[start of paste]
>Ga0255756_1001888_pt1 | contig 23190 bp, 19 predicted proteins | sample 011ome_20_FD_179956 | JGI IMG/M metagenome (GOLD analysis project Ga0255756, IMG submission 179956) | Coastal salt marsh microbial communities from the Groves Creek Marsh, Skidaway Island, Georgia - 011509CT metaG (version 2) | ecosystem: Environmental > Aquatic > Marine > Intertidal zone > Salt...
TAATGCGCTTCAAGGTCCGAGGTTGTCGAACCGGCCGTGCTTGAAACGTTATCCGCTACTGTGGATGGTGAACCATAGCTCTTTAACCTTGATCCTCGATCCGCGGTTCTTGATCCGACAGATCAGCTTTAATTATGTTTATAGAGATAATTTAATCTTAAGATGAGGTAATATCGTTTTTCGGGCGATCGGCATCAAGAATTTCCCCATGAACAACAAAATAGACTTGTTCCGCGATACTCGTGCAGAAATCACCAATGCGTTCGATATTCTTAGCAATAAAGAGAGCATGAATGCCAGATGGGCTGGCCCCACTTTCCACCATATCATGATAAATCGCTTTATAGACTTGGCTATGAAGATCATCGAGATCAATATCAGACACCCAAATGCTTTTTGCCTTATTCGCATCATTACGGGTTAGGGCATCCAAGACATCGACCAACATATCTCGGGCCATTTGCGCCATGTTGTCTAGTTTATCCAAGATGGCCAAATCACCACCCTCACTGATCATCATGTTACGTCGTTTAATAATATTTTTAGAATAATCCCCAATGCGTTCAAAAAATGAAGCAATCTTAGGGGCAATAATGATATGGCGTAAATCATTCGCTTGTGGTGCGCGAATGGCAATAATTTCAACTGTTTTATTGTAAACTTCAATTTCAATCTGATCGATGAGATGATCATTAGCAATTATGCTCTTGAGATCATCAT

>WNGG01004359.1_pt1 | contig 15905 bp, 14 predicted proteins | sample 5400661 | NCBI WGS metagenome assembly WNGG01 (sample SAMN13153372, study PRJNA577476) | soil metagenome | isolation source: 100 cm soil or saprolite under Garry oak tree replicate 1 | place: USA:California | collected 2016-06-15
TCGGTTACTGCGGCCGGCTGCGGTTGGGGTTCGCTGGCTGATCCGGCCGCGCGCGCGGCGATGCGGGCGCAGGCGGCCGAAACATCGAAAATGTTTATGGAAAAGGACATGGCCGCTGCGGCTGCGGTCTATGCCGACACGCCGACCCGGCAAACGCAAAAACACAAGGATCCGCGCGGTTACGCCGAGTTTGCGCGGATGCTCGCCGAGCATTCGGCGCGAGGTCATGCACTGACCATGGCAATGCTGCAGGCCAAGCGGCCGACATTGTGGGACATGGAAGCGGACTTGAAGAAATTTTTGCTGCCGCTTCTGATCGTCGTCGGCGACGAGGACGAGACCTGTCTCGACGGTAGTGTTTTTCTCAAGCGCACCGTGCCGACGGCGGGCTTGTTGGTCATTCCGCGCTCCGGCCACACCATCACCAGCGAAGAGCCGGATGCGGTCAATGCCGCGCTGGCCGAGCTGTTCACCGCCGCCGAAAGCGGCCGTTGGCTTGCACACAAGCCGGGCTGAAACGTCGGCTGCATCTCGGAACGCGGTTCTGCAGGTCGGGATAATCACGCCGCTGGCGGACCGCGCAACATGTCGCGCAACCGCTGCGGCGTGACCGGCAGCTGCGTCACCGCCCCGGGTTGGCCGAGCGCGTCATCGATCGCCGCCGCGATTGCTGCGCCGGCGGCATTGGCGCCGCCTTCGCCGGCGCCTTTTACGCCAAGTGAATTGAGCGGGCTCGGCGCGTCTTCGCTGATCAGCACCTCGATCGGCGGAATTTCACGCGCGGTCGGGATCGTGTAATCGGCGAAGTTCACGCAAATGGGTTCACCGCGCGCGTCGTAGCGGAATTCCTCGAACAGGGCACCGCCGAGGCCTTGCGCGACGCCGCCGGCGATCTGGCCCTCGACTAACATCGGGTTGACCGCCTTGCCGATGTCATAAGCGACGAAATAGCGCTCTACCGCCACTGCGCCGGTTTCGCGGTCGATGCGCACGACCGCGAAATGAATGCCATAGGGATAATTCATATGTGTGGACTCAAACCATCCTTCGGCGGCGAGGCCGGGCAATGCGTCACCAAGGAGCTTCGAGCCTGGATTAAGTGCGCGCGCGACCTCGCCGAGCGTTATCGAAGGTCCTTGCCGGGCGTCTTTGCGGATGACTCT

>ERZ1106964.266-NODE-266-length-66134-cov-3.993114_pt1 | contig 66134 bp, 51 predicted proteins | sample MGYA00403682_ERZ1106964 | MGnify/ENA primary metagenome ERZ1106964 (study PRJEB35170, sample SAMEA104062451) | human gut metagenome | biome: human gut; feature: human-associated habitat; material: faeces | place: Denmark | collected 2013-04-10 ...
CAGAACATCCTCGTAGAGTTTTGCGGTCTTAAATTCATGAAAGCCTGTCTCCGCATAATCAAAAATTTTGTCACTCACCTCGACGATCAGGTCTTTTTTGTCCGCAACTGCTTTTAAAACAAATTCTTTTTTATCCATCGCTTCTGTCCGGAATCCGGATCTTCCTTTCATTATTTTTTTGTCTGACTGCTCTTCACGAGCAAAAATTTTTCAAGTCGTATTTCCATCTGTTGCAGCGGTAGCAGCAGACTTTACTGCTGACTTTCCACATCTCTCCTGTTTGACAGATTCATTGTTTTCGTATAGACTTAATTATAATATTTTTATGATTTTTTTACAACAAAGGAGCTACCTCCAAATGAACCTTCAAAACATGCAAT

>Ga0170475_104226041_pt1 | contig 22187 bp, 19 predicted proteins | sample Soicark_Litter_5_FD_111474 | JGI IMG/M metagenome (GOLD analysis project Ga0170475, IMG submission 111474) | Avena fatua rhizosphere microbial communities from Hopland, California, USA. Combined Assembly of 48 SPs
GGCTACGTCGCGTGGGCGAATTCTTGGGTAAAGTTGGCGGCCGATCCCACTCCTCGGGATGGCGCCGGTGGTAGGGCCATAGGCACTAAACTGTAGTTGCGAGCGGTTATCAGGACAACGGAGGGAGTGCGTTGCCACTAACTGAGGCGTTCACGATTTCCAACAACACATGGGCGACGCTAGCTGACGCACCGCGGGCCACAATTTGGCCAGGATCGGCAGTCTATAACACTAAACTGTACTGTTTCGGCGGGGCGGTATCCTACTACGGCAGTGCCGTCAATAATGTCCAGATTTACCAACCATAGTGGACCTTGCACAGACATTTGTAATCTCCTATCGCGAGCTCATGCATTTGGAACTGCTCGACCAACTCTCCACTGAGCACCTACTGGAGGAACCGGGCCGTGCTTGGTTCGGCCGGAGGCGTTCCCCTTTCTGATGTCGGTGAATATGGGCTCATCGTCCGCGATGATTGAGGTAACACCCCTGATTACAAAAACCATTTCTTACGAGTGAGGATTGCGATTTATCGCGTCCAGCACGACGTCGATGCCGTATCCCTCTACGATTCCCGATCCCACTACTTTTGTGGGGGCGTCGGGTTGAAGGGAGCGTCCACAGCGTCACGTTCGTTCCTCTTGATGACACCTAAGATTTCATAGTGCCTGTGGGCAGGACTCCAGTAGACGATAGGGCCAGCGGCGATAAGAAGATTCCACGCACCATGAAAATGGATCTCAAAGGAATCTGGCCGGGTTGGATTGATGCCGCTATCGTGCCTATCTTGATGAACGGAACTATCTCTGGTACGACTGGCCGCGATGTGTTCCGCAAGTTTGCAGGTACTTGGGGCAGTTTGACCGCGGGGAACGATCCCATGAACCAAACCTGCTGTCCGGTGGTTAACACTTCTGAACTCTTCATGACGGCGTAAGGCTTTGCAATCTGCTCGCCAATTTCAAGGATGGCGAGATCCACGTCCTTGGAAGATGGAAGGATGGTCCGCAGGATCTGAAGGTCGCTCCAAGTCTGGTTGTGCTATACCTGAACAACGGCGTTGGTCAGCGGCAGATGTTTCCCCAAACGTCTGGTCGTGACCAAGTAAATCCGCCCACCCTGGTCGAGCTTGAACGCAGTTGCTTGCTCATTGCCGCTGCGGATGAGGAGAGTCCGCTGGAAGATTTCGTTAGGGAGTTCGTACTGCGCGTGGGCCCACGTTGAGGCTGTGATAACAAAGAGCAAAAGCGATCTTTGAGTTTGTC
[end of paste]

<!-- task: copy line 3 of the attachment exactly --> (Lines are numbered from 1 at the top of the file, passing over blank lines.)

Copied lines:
>WNGG01004359.1_pt1 | contig 15905 bp, 14 predicted proteins | sample 5400661 | NCBI WGS metagenome assembly WNGG01 (sample SAMN13153372, study PRJNA577476) | soil metagenome | isolation source: 100 cm soil or saprolite under Garry oak tree replicate 1 | place: USA:California | collected 2016-06-15